24. 24. Techniques • Trade Housing for Land Guarantee (not cash) – Developing land in Haiti requires participation from local nationals. – High potential for corruption. – Like many landowners in Haiti, my hosts live in tents. – They are very interested in getting a good house to live in. – Avoid corruption by trading housing for land guarantee (not cash)?
  25. 25. To get land owners to make land available for building, build “model homes” highlighting the amazing possibilities of earthbag construction. Scale model virtually placed at the Haitian Academy, Cache Cache Douge
  26. 26. Techniques • Use of Housing Kits – Reduce logistics hassles by prepackaging resources. – Mitigate low quality of locally purchased products. – Include tools. – Ease of transportation. – Standardize and simplify production for Haitian laborers.
  27. 27. • The contents of my barrel kits are described on the right. • This list is suitable for an unstabilized earthbag dome with a 12’ diameter. • Other variations would require concrete for the bond beam, wood for rafters and tin roofing etc. • Patent Pending
  28. 28. Many Variations are Possible with Same Resources
  29. 29. Techniques • Careful Site Layout – In this picture, you can see a swale on the left side to control storm water runoff. – Consider routes for dump trucks with earth. – Locate earth as close as possible to work site. – Should follow a village master plan.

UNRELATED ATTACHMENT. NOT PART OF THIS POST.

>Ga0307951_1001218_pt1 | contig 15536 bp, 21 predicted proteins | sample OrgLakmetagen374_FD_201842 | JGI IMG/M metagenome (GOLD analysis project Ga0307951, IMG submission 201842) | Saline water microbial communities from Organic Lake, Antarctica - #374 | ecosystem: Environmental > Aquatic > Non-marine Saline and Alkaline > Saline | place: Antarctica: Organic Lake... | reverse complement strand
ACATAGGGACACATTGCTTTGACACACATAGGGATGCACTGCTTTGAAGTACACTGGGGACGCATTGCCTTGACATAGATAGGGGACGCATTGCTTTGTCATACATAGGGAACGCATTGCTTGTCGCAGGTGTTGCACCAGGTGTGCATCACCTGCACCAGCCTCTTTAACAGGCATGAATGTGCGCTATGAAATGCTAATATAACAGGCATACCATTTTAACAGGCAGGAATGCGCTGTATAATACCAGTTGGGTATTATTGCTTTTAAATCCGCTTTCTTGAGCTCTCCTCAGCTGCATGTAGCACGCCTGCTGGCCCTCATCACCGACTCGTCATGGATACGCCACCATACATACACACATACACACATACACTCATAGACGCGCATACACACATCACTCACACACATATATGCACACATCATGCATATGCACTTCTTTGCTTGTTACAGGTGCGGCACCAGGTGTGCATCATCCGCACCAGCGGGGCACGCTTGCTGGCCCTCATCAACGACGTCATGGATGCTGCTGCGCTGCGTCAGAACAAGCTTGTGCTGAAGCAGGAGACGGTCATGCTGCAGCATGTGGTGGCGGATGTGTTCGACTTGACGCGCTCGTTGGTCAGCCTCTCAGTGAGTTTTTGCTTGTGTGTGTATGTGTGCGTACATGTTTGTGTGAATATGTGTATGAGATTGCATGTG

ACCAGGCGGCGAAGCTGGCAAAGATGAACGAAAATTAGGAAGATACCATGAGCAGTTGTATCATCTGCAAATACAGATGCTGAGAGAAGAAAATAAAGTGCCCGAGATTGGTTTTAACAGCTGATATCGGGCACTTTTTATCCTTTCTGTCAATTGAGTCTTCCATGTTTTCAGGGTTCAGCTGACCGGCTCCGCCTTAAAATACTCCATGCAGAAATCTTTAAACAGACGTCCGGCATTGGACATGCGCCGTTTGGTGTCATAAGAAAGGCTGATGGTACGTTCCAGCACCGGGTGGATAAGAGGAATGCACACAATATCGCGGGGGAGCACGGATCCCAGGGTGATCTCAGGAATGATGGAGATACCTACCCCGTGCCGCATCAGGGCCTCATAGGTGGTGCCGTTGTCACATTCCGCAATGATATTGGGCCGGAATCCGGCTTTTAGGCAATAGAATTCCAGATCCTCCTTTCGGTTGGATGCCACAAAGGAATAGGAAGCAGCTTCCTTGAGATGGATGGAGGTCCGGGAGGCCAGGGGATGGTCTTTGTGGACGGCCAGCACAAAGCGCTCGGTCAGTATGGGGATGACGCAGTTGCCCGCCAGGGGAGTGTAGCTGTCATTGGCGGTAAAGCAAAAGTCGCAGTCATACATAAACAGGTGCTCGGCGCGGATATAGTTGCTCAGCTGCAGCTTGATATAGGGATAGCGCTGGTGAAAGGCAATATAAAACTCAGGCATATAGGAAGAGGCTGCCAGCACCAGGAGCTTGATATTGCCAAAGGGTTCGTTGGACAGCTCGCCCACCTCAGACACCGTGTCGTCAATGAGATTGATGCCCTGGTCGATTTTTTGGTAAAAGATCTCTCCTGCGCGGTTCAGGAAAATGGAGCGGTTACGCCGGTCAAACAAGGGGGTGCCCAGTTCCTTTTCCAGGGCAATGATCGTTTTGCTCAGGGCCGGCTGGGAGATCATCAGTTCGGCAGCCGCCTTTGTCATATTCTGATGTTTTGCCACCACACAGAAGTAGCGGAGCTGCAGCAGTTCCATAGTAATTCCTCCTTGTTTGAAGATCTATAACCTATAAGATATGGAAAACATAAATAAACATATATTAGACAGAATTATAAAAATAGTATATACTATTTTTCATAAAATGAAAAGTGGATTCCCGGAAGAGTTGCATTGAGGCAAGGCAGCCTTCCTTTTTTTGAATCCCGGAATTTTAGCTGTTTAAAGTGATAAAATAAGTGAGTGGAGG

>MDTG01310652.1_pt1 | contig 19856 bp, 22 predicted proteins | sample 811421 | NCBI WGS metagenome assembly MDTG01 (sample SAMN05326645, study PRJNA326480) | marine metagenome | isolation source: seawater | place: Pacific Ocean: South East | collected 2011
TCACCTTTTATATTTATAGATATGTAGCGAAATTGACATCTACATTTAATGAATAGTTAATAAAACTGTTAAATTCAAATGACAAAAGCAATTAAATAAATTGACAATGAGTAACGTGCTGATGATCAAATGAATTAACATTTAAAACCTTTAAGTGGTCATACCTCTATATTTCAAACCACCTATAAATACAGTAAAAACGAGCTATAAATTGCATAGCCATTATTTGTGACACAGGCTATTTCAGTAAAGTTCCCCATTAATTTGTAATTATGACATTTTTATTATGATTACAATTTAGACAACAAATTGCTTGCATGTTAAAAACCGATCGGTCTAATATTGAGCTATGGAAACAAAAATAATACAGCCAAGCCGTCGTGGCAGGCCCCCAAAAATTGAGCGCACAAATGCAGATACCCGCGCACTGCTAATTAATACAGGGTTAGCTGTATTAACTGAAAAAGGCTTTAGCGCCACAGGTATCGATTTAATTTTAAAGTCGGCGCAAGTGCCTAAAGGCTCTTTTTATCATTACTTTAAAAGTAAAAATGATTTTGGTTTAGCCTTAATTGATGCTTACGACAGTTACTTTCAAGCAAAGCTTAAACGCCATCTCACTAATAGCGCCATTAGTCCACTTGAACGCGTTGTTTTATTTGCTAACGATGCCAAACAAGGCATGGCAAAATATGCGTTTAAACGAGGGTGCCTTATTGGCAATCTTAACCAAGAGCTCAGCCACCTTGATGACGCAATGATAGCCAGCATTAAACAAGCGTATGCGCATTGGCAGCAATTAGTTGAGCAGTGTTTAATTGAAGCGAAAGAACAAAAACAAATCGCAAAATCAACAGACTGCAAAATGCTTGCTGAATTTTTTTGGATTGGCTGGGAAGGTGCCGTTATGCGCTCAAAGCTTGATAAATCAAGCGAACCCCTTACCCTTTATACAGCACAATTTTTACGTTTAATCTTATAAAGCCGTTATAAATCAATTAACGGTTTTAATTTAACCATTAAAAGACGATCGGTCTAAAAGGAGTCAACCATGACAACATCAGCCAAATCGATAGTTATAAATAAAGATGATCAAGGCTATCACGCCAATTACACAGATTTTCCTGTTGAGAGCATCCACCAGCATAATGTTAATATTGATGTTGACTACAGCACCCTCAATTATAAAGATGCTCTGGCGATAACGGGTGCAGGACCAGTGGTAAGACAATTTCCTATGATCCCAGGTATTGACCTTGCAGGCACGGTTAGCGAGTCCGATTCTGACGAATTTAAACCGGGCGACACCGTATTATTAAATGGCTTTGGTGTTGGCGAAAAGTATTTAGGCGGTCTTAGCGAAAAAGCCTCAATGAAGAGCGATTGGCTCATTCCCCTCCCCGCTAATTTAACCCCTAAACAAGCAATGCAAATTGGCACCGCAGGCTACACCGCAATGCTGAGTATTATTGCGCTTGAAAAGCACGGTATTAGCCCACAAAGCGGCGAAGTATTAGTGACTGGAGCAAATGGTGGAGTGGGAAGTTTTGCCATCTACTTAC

30. 30. Techniques • Tractor Support – I had no tractor support in Haiti, it drastically slowed my project. – Just because labor is inexpensive, do not assume that it can replace a tractor. – Tractors will have high transportation, maintenance and fuel costs. This picture is from an earthbag project In Gonaives (not my project).
  31. 31. Techniques • Provide Transportation for Laborers – My laborers had endless problems getting to and from the job site. – Transportation was a significant expense for them. – Hiring dedicated transportation stabilizes the work force.
  32. 32. Techniques • Create “Ladder of Success” – Young Haitian men have few opportunities. – Develop a promotion system to harness talent and ambition. – Goal is to establish Haitian owned/operated construction businesses. – Requires long term commitment. Laborer Apprentice Journeyman Master Builder
  33. 33. Techniques • Incentivizing Labor Teams – Minimum wage in Haiti is $40 Haitian Dollars/day. – Earthbag work is hard; I pay $50 Haitian Dollars/day. – Extra pay for team leaders and promotions. – Team and performance bonuses for early completion. – Build Esprit de Corps. – Fire non-performers and “hustlers”. – Be generous with pay: base pay on performance.